This is written by Maddy Mangan, SFD's Assistant trainer. I started teaching Maddy when she was in junior high, and after a break from riding while she was in college, I happily accepted her back as a working student two years ago. Her work ethic and commitment to her education impressed me enough that after her time as working student was over, I offered her the title of Assistant trainer. I asked her to write a blog about the difficult process of learning to ride in such a way to improve a horse's overall balance. I hope reading about her learning process helps you with yours. ~ Ange
About a year ago, when I was offered the assistant position at SFD, I decided to take the plunge and go full time in horses. As a young professional, I knew I was sorely lacking in show miles. Unfortunately, I didn’t have a horse to compete on. So Ange so graciously offered to let me bring her big, black mare,Silhouette, back into competition after time off as a broodmare. I was thrilled except that there as another problem. I could not for the life of me figure out how to ride the black mare with a big engine and big attitude.
So the struggle began.
Ange warned me when this started that Silhouette is a tricky ride. She has a sensitive mouth and hates to go on the forehand, so riding her uphill from the seat and leg is really important. When the rider gets it right on Silhouette, she locks into a wonderful, uphill floaty gait. But if the rider doesn’t get it right, Silhouette tells on the rider by nodding her head like a bobble-head doll and squealing in the canter departs.
Ange’s goal, besides giving me a show mount, was to take my riding from the “steady-keep-you-head-down-horse stage” to learning to ride my horses with lowered hips and a more uphill balance. Which, of course, takes that elusive dressage thing we call “feel.” In short, Ange’s goal was for Silhouette to teach me how to ride.
I took lesson after lesson trying to get the “feel.” This is one of the most difficult parts of dressage. Learning and teaching “feel” is tough because “feel” is a bit different for each rider. Ange had to translate how “feel” felt to her into words, and hope those words translated to something my body could lock into. So much of dressage is figuring out the right balance and feel for each individual horse at each moment of the workout, so sorting this out at this stage of my riding career is pretty important.
Ange was trying so hard to help me. “Ride her hind end, don’t worry about her head,” “Don’t fight with her mouth.” And the list continues. I just could not figure out the balance of my aids to help Silhouette understand that I wanted her to carry herself more uphill.
It is not that I did not understand how Ange was trying to get me to ride this horse, but Silhouette and I just could not find the right place where we clicked. We just kept fighting with each other. There were some very good rides and I would think “yes I finally got it!” but the next ride I would just not be able to recreate the feel from the day before. I was getting very discouraged.
So Ange put me on Venus for a few rides. She is quite a different mare then Silhouette, more tolerant and very kind (no head bobbing or squealing or anything), so I felt a little more at ease on her. During a lesson on Venus, Ange had me working on transitions. We started with halt to walk, focusing on keeping Venus’ shoulders up-which is really easy to feel on Venus as the pommel of the saddle practically drops if she isn’t keeping her shoulders up. If she dropped her shoulders, I had to make her halt again. By the end of the ride, Venus was taller and more connected. It was like the front of the saddle not only lifted, it became connected right into my seat.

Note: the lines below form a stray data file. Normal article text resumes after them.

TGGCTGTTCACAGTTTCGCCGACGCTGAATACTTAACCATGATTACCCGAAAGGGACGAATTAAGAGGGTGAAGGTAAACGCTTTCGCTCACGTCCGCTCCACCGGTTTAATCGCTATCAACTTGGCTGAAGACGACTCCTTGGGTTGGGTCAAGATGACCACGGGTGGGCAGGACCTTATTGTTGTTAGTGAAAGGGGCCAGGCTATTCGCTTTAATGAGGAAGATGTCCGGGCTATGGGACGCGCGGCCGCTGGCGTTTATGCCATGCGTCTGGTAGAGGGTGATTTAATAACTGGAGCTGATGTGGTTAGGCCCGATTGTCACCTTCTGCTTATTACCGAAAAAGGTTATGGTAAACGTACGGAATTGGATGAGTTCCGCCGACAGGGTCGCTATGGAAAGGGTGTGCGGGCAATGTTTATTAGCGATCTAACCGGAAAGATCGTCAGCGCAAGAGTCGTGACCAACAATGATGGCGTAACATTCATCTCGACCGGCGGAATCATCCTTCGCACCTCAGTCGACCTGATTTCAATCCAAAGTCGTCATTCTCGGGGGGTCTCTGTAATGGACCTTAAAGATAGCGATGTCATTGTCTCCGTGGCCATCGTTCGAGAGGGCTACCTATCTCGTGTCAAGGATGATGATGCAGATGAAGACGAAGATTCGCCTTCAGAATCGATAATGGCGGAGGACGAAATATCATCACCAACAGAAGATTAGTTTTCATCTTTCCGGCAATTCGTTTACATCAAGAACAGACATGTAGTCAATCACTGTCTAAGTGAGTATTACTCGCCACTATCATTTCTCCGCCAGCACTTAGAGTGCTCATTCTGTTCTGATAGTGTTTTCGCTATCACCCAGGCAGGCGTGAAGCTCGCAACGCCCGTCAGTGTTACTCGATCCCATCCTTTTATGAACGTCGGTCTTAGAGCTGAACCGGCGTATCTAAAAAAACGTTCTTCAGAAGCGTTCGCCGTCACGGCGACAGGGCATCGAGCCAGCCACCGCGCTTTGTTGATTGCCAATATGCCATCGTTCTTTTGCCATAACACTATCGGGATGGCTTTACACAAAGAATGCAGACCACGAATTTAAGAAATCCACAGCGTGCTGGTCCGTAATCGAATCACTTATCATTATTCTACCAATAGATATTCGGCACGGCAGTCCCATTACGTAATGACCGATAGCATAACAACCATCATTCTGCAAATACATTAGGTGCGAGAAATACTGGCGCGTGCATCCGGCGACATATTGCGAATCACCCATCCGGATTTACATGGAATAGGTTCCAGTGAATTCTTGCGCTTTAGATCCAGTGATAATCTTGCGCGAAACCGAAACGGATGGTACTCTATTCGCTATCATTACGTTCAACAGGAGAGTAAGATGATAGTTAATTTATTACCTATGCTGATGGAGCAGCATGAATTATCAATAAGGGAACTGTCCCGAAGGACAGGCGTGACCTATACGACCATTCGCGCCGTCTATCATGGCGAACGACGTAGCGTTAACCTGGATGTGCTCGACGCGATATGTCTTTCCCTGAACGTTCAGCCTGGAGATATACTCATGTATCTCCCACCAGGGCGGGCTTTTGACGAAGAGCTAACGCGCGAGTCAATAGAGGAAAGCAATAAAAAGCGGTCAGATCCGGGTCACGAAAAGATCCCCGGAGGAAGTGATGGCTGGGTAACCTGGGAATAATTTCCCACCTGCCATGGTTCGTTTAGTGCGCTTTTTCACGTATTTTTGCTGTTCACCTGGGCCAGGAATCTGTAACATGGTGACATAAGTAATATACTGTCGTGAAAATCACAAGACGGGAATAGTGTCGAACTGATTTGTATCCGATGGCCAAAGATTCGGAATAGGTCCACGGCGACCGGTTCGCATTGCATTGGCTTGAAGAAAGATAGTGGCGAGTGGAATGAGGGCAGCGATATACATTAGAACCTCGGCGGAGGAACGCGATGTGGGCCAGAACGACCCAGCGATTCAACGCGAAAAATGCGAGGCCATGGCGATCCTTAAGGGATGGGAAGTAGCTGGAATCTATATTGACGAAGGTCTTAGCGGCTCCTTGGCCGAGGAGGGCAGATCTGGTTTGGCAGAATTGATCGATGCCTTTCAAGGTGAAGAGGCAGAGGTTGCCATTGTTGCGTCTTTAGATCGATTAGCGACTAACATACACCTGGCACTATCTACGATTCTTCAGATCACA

I took this back to Silhouette, hoping it was the missing piece. It certainly helped, but Silhouette seemed to still be getting trapped somewhere. I just could not carry it through like I could on Venus.
One day, Ange called me into the arena. She was riding one of the training horses and asked if I wanted to hop on a get a feel of her. I never turn down a ride. Ange told me that she had been working on the half halt, very similar to what I had been working on with Venus and attempting with Silhouette--half halting with my back and lower leg, asking her to carry on her hind end, and then release up and out. It was the same feeling of keeping the withers and shoulders up like on Venus, but for some reason on the training horse, the feeling was a light bulb moment for me. I had to hold her on my seat with shoulders and core but let it out in a controlled way. I had to own every step. I had to own the balance. Could this be the missing link for Silhouette? Was I just letting the energy spill out over the front of the saddle, instead of lifting the shoulders up, and letting her fall more on the forehand?
So again I brought this new light bulb moment to Silhouette. Half halt the balance onto her hind end, then own the motion and allow it through, controlling the out. I focused on keeping her shoulders more up and not letting the front of the saddle drop at all. And it finally clicked! Six months of struggling and I finally had found the key to the uphill balance that Silhouette needed to be through and connected.
Of course I was worried I would not be able to carry it to the next ride, but I got on telling myself that I could. And I did.
Silhouette and I still have a lot of work to do but I am happy to say that we are now working together and not fighting. And I certainly know that I have a horse to show this summer.
So Miss Silhouette, you are teaching me to ride!